Archivists on the Issues: Answering the call for inclusivity

Archivists on the Issues is a forum for archivists to discuss the issues we are facing today. Today’s post comes from regular writer Summer Espinoza, her last for the year. Summer is the digital archivist at California State University, Dominguez Hills where she is working on a California State University Archives project.

This is my third and final blog post for the Archivists on the Issues series. It would be more scholarly of me to share research, but I hope you (reader) can excuse my personal, introspective and non academic discourse here.

One of the most important attributes I carry in this life is that of a brown-skinned human (insert Library of Congress subject headings as you please). My brown skin has guided my experiences in my academic and personal education. My research interests today are guided by the way external and self identifiers have constructed and shaped my life and career. If you are midway through a sigh right now, I empathize. I sometimes catch myself with this same reaction because, in fact, I sometimes cringe at the fact I am so invested in this identity politic.

My duties as an archivist have guided me towards descriptive cataloging, perhaps by the same token of the fluidity and interpretive nuances of identity politics. Let me relate this conversation to my current work with the California State University System Archives Digitization Project. I have created subject headings for persons of color and I have also made use of the equally dodgy “Caucasians” subject heading. My methodology (if you can call it that) when creating a subject heading for ethnicity (non- “Caucasian”), is to look for published articles, newsletters, or records of events in which a notable person has been commended for work in a community, often by a community with which they identify. I take these cues and with all the best intentions, I apply a Library of Congress or local vocabulary term, and hope for the best. This has not, however, caused me to create particularly accurate or authoritative headings, for example Mexican American, Chicano and/or Latino and Black or African American, Chinese American or Asian American.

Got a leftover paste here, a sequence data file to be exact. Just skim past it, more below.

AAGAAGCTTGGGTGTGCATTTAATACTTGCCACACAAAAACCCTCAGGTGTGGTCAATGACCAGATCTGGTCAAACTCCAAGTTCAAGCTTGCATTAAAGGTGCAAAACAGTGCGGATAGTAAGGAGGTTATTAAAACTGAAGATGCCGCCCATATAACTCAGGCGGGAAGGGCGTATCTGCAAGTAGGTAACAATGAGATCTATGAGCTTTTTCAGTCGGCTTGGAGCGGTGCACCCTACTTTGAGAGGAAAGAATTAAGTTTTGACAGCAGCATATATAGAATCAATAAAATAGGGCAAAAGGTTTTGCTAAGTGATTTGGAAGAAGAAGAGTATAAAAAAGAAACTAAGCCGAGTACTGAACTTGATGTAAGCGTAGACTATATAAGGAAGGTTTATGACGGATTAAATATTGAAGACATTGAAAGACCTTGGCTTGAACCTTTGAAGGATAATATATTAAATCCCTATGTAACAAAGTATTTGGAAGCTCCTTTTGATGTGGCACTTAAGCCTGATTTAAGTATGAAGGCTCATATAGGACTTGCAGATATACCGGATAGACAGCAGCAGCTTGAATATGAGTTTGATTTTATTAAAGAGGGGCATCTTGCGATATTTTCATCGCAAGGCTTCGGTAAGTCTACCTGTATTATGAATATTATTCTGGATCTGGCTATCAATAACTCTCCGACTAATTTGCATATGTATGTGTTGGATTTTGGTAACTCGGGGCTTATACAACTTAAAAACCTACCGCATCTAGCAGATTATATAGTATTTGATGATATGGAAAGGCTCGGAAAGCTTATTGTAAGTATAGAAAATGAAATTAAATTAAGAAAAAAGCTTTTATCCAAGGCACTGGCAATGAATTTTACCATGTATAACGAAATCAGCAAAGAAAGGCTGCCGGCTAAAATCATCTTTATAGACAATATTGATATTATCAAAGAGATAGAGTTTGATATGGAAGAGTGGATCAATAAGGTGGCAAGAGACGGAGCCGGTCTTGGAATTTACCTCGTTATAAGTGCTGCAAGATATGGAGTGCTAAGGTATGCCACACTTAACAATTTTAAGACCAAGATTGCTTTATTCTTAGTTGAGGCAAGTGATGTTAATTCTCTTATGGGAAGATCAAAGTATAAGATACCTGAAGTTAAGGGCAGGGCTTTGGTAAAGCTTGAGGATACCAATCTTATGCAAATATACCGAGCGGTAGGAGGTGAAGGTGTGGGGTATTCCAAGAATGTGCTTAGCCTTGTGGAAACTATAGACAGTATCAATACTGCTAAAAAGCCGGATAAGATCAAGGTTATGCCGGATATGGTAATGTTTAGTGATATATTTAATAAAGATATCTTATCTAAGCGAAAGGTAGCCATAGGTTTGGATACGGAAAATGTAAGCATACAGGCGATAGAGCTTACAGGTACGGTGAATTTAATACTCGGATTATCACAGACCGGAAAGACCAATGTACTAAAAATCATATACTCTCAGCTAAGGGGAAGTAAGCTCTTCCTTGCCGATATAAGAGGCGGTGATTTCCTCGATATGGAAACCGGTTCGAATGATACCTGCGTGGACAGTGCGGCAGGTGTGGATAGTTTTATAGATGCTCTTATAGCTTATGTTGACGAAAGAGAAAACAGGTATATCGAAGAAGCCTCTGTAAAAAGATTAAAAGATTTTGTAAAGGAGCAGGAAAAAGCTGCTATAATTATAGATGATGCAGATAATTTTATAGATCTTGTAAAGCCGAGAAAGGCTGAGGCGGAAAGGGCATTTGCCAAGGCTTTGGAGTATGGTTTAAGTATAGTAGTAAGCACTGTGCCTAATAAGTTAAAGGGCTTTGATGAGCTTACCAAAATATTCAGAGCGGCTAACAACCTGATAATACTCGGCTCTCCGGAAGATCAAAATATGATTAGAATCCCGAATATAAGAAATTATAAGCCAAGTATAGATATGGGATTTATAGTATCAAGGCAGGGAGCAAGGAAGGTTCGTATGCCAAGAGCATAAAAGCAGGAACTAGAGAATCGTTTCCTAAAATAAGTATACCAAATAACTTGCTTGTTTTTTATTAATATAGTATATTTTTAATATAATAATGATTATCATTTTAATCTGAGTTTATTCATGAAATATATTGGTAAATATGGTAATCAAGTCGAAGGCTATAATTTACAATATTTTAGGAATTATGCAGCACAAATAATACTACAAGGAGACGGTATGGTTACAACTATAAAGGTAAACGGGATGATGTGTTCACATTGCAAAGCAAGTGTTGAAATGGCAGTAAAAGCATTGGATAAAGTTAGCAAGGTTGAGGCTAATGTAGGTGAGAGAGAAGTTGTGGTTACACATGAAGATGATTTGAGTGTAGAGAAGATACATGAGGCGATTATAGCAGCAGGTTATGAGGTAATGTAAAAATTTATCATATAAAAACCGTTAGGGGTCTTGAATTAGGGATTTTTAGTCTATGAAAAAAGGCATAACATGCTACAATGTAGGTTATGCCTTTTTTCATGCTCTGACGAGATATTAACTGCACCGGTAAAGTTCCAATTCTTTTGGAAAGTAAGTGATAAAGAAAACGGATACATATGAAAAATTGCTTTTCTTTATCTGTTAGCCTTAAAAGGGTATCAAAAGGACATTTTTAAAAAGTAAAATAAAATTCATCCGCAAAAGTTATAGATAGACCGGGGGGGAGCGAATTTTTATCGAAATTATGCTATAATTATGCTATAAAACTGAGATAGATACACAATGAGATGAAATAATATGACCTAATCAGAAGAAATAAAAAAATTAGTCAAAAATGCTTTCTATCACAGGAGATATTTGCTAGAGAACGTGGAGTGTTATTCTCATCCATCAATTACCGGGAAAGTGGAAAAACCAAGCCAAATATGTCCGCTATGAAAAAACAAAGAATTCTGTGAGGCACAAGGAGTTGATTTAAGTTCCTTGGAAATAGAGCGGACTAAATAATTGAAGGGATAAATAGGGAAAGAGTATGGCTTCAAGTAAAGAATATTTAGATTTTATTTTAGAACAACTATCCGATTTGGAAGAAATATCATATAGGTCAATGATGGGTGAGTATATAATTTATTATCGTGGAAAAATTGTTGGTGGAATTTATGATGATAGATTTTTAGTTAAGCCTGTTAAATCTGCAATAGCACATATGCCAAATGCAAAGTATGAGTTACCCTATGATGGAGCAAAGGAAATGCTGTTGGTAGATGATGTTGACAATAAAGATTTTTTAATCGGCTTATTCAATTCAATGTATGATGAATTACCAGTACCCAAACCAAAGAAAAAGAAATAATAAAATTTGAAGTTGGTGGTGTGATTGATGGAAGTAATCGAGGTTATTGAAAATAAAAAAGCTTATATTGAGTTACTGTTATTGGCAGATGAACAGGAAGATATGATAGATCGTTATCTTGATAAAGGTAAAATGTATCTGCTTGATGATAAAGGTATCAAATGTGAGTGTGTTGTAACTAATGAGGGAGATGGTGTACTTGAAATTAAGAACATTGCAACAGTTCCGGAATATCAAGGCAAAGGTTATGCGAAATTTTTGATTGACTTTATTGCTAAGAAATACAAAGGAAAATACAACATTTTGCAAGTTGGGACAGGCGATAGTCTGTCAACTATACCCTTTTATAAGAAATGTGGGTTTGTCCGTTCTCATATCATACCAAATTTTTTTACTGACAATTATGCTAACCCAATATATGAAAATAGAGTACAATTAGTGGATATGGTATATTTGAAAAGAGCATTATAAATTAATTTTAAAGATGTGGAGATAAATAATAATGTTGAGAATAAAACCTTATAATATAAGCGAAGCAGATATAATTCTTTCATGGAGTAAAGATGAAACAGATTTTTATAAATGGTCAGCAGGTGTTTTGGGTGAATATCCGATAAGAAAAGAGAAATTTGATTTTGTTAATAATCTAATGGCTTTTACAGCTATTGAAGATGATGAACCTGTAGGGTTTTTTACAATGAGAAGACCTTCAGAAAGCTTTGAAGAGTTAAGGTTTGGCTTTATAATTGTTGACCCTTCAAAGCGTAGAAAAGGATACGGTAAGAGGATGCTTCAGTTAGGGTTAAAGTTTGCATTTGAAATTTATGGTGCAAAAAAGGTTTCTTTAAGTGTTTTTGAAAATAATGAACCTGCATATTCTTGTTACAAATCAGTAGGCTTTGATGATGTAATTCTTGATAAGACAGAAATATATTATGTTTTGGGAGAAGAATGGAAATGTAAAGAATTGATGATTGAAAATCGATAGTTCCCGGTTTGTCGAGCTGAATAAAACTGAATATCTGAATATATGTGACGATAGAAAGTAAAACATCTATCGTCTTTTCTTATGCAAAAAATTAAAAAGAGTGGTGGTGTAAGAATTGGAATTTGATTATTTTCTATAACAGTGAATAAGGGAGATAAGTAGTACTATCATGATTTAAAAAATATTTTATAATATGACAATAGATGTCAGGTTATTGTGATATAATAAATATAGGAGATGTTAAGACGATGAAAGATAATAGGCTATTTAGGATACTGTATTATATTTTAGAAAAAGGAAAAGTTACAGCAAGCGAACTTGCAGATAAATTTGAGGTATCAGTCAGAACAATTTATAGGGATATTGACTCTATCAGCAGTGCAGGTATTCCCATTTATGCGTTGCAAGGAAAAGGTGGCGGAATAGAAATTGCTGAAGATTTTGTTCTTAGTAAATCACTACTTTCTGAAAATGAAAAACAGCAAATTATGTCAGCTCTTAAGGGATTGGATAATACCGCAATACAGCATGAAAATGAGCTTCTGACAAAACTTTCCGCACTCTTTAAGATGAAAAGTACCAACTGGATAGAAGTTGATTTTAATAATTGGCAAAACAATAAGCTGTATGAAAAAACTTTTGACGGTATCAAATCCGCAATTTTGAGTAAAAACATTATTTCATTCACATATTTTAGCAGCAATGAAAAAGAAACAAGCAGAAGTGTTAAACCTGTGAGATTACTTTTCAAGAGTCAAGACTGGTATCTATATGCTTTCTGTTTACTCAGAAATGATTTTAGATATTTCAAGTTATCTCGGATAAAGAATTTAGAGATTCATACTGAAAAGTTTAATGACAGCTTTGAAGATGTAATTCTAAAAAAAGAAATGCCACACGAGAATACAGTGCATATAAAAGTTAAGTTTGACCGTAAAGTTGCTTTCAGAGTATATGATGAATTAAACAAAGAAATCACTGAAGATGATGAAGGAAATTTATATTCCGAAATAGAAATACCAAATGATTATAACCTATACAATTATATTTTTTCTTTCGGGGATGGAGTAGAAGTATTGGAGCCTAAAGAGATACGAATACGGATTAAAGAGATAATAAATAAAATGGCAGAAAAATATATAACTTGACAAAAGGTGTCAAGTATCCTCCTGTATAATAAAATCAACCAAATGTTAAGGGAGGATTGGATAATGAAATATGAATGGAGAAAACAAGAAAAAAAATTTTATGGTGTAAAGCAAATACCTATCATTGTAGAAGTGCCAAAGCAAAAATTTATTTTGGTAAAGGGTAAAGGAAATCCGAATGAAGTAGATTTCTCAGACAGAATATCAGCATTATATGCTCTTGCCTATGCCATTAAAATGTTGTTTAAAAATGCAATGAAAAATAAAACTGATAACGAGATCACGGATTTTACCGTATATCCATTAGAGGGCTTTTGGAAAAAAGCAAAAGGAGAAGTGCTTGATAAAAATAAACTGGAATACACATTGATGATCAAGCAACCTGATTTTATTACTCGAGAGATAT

The “Caucasians” subject heading has given me extreme pause. I approached the task of descriptive cataloging for photographic prints of European Americans with an apology first: “I’m sorry I am labeling you this way.” Why am I sorry? I am sorry because in the back of my mind is this little kernel of negativity toward the word “Caucasian.” Why am I using this word in the first place?